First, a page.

867. Upregulated Matrix Metalloproteinase-2 Relates to Milder Hearing Impairment in Bacterial Meningitis
Session: Oral Abstract Session: Pushing the Envelope in CNS Infections
Thursday, October 4, 2018: 2:45 PM
Room: S 158
Background:

Hearing impairment is a well-recognized sequela caused by bacterial meningitis, but the underlying pathophysiology remains largely unknown. Matrix metalloproteinase-2 (MMP-2) is known to affect neuronal cell damage and survival in different diseases of the brain. We investigated whether levels of MMP-2 in the cerebrospinal fluid (CSF) relate to the extent of hearing impairment in children with bacterial meningitis.

Methods:

Clinical data of 179 children were obtained from a previous clinical trial examining the adjuvant treatment of bacterial meningitis in Latin America in 1996-2003. At discharge or shortly thereafter, the ability to hear was measured with brain stem evoked response audiometry or traditional pure tone audiometry. Levels of CSF MMP-2 on admission (CSF1, n=161) and 12-24 hours later (CSF2, n=133) were assessed by zymography. The combined results for the detected pro-form and active MMP-2 were compared with the audiological outcome of the patients.

Results:

MMP-2 was detected in half of both the CSF1 and CSF2 samples. The median densitometric values with interquartile ranges (IQRs) were 0.04 (IQR 0.00-0.29) for CSF1 and 0.00 (IQR 0.00-0.33) for CSF2. Detectable MMP-2 associated with milder hearing impairment in CSF1 (p = 0.05), but not in CSF2 (p = 0.1). Patients who were deaf at discharge had lower levels of MMP-2 in both samples (CSF1, p = 0.05; CSF2, p = 0.04), compared to patients who were not deaf. A MMP-2 level over the 75th percentile in CSF1 predicted lower odds of any audiological sequelae (odds ratio 0.30, 95% confidence interval 0.14-0.68, p = 0.004).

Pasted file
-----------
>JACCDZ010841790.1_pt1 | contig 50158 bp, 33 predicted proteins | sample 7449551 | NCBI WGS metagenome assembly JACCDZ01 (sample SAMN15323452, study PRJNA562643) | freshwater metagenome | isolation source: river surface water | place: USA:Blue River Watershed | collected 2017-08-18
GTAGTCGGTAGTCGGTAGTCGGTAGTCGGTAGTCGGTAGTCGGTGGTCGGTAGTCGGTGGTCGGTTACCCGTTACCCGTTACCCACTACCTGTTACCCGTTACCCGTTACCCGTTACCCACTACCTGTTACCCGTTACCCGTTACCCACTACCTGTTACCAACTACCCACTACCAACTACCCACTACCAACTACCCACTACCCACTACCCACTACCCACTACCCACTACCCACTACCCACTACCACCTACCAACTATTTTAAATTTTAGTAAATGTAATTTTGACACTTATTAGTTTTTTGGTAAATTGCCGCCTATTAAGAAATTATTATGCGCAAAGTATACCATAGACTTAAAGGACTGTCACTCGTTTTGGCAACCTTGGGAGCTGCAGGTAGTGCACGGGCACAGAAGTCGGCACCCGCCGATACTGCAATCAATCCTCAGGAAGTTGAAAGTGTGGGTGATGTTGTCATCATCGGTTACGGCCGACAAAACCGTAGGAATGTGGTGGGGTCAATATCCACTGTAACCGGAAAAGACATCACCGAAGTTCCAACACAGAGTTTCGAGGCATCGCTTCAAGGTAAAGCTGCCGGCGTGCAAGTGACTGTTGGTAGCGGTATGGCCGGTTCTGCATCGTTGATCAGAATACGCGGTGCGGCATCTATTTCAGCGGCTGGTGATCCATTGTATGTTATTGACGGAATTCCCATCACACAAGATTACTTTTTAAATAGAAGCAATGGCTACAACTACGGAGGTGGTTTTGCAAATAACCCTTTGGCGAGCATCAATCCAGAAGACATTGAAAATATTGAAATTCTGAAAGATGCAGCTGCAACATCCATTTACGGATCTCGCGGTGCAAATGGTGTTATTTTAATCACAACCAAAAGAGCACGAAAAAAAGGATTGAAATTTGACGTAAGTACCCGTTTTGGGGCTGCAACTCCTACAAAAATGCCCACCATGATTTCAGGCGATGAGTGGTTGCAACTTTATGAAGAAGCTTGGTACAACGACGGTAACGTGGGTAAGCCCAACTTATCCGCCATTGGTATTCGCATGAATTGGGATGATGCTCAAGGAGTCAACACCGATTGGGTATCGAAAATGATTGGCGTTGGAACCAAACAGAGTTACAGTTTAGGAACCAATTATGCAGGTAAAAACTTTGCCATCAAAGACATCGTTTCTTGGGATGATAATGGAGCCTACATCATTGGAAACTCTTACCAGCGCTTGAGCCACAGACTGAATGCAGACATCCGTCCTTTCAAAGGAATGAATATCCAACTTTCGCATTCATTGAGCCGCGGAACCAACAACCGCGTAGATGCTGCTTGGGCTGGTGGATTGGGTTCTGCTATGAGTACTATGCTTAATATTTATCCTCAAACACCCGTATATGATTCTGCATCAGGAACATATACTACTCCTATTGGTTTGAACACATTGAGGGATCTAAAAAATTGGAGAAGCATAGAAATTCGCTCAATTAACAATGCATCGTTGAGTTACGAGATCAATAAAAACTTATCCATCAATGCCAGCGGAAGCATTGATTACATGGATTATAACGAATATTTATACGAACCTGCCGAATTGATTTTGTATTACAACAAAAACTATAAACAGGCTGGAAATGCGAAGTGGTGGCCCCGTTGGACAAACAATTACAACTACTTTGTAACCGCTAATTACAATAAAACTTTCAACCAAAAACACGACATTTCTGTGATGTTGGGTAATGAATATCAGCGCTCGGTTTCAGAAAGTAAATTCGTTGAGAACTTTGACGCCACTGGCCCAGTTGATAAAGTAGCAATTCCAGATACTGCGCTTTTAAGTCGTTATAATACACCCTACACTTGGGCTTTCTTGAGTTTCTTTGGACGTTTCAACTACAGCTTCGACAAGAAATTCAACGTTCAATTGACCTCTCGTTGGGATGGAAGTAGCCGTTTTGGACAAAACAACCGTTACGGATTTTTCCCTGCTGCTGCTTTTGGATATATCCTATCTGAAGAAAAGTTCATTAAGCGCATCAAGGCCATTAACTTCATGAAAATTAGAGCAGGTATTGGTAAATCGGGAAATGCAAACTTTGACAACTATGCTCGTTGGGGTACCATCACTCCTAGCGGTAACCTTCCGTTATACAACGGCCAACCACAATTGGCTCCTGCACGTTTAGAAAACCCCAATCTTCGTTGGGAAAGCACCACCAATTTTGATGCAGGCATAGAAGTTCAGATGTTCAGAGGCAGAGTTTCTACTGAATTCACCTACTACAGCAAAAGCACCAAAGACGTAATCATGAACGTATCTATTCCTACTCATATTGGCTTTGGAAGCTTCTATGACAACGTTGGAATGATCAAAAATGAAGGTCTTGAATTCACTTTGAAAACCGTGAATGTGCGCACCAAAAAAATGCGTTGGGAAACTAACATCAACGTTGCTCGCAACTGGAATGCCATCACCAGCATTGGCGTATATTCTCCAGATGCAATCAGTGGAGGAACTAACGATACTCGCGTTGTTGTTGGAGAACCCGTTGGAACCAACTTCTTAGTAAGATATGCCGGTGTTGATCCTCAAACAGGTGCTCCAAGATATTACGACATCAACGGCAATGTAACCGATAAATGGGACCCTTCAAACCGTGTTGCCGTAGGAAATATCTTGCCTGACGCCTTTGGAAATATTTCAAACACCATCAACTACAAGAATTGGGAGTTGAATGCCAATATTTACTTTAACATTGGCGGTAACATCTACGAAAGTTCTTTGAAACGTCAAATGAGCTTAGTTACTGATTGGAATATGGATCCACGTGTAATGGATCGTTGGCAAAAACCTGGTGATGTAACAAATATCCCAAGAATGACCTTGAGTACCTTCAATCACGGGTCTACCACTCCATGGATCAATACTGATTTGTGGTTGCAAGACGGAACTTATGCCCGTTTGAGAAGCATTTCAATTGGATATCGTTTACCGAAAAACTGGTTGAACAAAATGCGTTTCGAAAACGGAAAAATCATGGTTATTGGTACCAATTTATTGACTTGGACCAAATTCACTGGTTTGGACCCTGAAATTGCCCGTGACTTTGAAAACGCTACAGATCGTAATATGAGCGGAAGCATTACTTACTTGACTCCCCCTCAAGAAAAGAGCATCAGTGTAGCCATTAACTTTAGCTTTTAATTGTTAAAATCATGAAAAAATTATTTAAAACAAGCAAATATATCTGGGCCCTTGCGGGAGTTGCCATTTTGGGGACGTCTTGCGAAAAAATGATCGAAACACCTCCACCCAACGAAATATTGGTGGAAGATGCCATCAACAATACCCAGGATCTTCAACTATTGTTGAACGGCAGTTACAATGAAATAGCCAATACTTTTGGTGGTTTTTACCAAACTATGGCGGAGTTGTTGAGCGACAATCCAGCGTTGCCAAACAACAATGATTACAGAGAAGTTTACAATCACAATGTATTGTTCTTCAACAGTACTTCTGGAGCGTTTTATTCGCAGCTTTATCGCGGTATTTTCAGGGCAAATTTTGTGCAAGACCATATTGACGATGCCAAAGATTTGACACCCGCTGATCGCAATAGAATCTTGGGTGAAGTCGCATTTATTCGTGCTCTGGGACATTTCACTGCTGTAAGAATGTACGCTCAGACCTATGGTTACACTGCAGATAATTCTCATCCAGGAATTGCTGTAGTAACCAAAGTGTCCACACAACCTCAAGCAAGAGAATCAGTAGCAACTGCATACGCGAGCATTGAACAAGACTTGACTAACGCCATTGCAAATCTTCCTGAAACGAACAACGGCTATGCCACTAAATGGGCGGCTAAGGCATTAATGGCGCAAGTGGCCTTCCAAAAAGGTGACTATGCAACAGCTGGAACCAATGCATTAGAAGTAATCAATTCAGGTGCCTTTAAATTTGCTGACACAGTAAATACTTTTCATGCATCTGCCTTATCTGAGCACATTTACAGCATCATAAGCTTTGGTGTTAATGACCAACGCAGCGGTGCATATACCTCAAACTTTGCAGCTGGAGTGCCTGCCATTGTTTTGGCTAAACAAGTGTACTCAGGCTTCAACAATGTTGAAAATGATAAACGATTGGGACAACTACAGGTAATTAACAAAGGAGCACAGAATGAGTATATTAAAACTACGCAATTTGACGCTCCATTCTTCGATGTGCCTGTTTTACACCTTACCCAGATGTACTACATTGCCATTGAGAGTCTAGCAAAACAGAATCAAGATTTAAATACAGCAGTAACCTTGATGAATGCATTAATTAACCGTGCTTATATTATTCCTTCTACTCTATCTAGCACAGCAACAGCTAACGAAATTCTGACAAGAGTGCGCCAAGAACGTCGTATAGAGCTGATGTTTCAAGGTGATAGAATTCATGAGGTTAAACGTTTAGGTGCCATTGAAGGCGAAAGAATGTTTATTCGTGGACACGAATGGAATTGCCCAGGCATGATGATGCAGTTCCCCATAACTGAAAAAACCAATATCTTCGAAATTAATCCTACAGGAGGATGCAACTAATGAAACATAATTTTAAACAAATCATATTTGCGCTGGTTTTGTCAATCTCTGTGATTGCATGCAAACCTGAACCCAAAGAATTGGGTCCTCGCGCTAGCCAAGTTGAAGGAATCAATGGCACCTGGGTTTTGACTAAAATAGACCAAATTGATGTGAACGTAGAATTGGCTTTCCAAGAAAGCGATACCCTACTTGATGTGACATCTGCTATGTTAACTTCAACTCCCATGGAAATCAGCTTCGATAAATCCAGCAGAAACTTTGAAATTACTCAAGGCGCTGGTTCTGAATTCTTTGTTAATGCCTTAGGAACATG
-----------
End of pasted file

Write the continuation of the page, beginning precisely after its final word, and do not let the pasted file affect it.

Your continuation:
Conclusion:

The upregulation of MMP-2 in the CSF associated with a better audiological outcome in children with bacterial meningitis. The results suggest that MMP-2 might play a protective role in the development of hearing sequelae due to bacterial meningitis.

Okko Savonius, MD1, Irmeli Roine, MD, PhD2, Saeed Alassiri, DDS3, Taina Tervahartiala, DDS, PhD3, Otto Helve, MD, PhD1, Josefina Fernandez, MD4, Heikki Peltola, MD, PhD, Professor1, Timo Sorsa, DDS, PhD3 and Tuula Pelkonen, MD, PhD1, (1)Children’s Hospital, Helsinki University Hospital, and the University of Helsinki, Helsinki, Finland, (2)Faculty of Medicine, University Diego Portales, Santiago, Chile, (3)Department of Oral and Maxillofacial Diseases, Institute of Dentistry, Helsinki University Hospital and the University of Helsinki, Helsinki, Finland, (4)Infectious Diseases Department, Robert Reid Cabral Children's Hospital, Santo Domingo, Dominican Republic

Disclosures:

O. Savonius, None

I. Roine, None

S. Alassiri, None

T. Tervahartiala, None

O. Helve, None

J. Fernandez, None

H. Peltola, None

T. Sorsa, None

T. Pelkonen, None

Findings in the abstracts are embargoed until 12:01 a.m. PDT, Wednesday Oct. 3rd with the exception of research findings presented at the IDWeek press conferences.